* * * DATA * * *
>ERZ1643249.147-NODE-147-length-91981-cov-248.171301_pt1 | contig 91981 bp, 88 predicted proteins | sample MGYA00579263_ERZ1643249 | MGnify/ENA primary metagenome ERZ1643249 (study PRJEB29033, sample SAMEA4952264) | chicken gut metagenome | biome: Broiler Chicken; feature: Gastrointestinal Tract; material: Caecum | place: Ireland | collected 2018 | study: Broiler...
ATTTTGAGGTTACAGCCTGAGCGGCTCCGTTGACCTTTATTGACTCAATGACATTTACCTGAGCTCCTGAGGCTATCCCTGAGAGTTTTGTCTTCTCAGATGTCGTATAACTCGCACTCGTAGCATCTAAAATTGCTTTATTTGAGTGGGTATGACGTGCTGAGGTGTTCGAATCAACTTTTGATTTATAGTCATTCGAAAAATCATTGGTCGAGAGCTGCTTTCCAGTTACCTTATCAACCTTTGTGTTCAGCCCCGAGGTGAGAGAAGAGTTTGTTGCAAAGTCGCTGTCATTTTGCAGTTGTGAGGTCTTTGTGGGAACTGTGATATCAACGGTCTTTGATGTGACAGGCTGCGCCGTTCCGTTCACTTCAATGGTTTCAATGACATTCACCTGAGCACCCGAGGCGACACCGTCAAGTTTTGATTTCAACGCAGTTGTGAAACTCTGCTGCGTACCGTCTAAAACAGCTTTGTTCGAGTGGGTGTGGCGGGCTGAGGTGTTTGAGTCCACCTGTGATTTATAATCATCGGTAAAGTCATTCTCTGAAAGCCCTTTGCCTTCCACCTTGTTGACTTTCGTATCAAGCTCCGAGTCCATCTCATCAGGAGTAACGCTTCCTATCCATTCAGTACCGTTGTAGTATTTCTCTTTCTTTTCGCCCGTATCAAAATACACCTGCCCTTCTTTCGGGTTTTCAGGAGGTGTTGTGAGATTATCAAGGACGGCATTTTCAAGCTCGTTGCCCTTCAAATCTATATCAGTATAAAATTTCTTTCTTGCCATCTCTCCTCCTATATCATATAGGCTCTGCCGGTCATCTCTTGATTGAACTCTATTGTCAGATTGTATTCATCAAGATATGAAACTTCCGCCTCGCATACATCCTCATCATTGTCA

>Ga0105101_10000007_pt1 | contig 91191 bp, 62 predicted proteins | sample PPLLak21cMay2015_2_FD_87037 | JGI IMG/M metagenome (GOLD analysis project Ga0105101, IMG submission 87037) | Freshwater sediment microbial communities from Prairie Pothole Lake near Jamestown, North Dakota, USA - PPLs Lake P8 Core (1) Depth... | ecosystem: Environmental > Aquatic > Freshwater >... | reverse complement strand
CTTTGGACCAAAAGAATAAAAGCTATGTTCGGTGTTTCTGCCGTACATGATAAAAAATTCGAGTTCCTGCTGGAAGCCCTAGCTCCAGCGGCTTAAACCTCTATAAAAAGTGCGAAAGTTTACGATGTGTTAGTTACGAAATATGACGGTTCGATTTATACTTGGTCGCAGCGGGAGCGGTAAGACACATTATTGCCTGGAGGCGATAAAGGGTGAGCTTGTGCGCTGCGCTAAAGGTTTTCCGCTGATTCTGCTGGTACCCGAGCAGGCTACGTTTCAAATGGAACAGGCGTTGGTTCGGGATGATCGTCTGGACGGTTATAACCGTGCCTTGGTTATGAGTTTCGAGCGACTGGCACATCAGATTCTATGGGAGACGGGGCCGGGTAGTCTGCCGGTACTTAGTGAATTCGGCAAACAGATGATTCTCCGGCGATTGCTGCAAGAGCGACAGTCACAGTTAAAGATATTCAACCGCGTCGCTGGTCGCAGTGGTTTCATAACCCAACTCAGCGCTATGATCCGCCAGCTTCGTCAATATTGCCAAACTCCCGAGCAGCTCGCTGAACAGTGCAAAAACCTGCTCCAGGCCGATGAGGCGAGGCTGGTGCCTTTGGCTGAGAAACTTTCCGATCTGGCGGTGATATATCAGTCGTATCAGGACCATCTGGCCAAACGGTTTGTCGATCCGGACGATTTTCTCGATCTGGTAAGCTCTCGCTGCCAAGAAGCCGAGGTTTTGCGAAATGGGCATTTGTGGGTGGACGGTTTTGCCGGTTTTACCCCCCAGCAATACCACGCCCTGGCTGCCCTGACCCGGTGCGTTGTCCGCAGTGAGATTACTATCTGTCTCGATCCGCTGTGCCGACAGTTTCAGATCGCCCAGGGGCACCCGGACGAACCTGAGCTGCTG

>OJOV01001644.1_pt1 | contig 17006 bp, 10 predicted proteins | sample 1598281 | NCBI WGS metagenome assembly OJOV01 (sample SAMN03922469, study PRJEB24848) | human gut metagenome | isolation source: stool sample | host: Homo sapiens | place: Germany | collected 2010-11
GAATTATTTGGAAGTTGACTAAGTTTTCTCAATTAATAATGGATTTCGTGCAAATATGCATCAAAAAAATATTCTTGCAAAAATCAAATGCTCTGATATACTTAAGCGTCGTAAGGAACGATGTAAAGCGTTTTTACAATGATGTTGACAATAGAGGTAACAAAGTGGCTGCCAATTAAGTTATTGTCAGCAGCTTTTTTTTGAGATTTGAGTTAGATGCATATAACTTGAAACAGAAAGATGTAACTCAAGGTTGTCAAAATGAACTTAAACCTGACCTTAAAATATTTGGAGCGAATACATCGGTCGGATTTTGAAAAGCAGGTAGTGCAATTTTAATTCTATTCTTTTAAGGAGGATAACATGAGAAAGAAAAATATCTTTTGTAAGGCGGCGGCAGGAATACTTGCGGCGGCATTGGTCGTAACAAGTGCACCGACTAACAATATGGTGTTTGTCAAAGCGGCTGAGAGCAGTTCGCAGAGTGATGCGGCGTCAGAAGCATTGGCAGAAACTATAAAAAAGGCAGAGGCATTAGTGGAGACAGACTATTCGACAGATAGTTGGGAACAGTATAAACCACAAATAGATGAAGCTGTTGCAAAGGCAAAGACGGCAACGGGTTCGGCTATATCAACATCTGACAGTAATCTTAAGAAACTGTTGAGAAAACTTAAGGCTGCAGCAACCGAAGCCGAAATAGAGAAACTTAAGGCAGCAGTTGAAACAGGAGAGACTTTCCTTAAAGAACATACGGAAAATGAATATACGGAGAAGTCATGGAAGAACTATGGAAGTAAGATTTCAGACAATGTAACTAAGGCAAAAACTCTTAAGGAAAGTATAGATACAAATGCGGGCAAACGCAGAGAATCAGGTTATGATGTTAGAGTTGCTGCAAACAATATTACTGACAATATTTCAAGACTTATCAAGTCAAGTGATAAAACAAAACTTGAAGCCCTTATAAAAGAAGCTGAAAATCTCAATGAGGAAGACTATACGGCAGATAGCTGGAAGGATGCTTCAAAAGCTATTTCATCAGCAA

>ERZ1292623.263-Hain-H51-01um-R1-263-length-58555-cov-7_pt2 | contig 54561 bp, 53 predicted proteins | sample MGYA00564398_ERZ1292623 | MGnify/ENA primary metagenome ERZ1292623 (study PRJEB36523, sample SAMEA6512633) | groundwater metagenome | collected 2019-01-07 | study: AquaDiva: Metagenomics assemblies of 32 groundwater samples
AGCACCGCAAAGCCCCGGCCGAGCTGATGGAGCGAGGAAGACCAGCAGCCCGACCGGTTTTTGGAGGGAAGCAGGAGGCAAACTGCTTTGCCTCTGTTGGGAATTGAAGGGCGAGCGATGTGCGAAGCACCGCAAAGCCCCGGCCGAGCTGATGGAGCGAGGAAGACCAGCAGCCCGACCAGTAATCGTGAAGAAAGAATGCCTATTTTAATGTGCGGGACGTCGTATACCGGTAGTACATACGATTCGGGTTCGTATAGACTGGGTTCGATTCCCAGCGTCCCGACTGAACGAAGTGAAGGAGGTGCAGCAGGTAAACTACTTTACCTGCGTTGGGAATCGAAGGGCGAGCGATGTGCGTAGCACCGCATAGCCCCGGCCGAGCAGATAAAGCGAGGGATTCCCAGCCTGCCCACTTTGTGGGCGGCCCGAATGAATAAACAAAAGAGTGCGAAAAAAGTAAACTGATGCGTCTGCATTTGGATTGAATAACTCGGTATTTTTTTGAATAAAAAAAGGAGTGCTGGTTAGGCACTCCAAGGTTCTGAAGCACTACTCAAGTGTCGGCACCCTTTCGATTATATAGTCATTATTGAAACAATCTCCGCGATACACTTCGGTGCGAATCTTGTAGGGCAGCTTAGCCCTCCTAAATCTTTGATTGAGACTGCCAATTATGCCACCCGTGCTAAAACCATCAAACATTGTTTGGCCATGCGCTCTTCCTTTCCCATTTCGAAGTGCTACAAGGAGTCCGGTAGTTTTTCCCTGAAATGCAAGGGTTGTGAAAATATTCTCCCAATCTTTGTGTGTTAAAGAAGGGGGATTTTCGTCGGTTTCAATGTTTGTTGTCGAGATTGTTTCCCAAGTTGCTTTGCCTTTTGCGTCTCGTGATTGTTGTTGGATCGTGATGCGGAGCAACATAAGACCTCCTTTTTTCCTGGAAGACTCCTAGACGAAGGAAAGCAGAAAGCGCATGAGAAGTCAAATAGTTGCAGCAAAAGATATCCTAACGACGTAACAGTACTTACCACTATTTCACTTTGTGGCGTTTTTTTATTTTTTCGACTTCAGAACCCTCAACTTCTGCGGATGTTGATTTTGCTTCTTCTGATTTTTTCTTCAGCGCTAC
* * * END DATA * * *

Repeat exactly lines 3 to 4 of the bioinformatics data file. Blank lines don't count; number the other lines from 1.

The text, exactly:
>Ga0105101_10000007_pt1 | contig 91191 bp, 62 predicted proteins | sample PPLLak21cMay2015_2_FD_87037 | JGI IMG/M metagenome (GOLD analysis project Ga0105101, IMG submission 87037) | Freshwater sediment microbial communities from Prairie Pothole Lake near Jamestown, North Dakota, USA - PPLs Lake P8 Core (1) Depth... | ecosystem: Environmental > Aquatic > Freshwater >... | reverse complement strand
CTTTGGACCAAAAGAATAAAAGCTATGTTCGGTGTTTCTGCCGTACATGATAAAAAATTCGAGTTCCTGCTGGAAGCCCTAGCTCCAGCGGCTTAAACCTCTATAAAAAGTGCGAAAGTTTACGATGTGTTAGTTACGAAATATGACGGTTCGATTTATACTTGGTCGCAGCGGGAGCGGTAAGACACATTATTGCCTGGAGGCGATAAAGGGTGAGCTTGTGCGCTGCGCTAAAGGTTTTCCGCTGATTCTGCTGGTACCCGAGCAGGCTACGTTTCAAATGGAACAGGCGTTGGTTCGGGATGATCGTCTGGACGGTTATAACCGTGCCTTGGTTATGAGTTTCGAGCGACTGGCACATCAGATTCTATGGGAGACGGGGCCGGGTAGTCTGCCGGTACTTAGTGAATTCGGCAAACAGATGATTCTCCGGCGATTGCTGCAAGAGCGACAGTCACAGTTAAAGATATTCAACCGCGTCGCTGGTCGCAGTGGTTTCATAACCCAACTCAGCGCTATGATCCGCCAGCTTCGTCAATATTGCCAAACTCCCGAGCAGCTCGCTGAACAGTGCAAAAACCTGCTCCAGGCCGATGAGGCGAGGCTGGTGCCTTTGGCTGAGAAACTTTCCGATCTGGCGGTGATATATCAGTCGTATCAGGACCATCTGGCCAAACGGTTTGTCGATCCGGACGATTTTCTCGATCTGGTAAGCTCTCGCTGCCAAGAAGCCGAGGTTTTGCGAAATGGGCATTTGTGGGTGGACGGTTTTGCCGGTTTTACCCCCCAGCAATACCACGCCCTGGCTGCCCTGACCCGGTGCGTTGTCCGCAGTGAGATTACTATCTGTCTCGATCCGCTGTGCCGACAGTTTCAGATCGCCCAGGGGCACCCGGACGAACCTGAGCTGCTG